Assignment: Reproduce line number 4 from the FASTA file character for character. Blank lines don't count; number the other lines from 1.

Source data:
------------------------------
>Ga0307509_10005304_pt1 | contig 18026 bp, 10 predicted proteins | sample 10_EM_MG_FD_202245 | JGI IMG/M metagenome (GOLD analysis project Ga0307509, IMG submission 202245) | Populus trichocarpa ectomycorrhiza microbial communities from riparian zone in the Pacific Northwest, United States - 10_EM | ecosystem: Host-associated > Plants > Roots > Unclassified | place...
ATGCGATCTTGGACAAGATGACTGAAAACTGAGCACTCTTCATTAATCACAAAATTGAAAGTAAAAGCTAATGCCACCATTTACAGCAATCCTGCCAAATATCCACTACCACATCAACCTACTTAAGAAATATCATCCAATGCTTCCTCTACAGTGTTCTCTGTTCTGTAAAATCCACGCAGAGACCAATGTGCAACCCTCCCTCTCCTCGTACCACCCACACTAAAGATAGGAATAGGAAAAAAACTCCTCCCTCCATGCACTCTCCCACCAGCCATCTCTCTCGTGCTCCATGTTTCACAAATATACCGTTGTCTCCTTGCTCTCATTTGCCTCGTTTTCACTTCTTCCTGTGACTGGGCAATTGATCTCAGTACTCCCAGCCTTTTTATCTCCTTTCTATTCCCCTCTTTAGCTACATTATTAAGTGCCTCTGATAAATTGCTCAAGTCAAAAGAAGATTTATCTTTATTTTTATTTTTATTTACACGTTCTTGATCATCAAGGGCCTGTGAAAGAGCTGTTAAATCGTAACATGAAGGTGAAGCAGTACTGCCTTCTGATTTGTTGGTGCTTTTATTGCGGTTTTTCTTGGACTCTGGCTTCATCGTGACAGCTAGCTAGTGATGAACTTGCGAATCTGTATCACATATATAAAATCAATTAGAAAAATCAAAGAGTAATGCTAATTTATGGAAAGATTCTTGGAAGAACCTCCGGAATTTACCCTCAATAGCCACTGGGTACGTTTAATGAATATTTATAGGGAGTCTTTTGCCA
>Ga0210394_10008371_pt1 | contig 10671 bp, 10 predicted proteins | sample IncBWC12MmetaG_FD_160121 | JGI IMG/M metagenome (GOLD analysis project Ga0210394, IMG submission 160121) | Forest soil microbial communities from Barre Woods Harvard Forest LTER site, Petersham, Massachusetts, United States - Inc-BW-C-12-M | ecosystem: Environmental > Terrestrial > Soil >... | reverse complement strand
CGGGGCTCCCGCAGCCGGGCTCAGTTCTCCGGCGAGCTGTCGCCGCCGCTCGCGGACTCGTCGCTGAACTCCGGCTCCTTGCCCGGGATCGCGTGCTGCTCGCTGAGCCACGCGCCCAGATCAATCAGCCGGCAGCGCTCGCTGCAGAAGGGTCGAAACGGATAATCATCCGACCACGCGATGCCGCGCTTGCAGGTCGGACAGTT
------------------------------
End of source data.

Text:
CGGGGCTCCCGCAGCCGGGCTCAGTTCTCCGGCGAGCTGTCGCCGCCGCTCGCGGACTCGTCGCTGAACTCCGGCTCCTTGCCCGGGATCGCGTGCTGCTCGCTGAGCCACGCGCCCAGATCAATCAGCCGGCAGCGCTCGCTGCAGAAGGGTCGAAACGGATAATCATCCGACCACGCGATGCCGCGCTTGCAGGTCGGACAGTT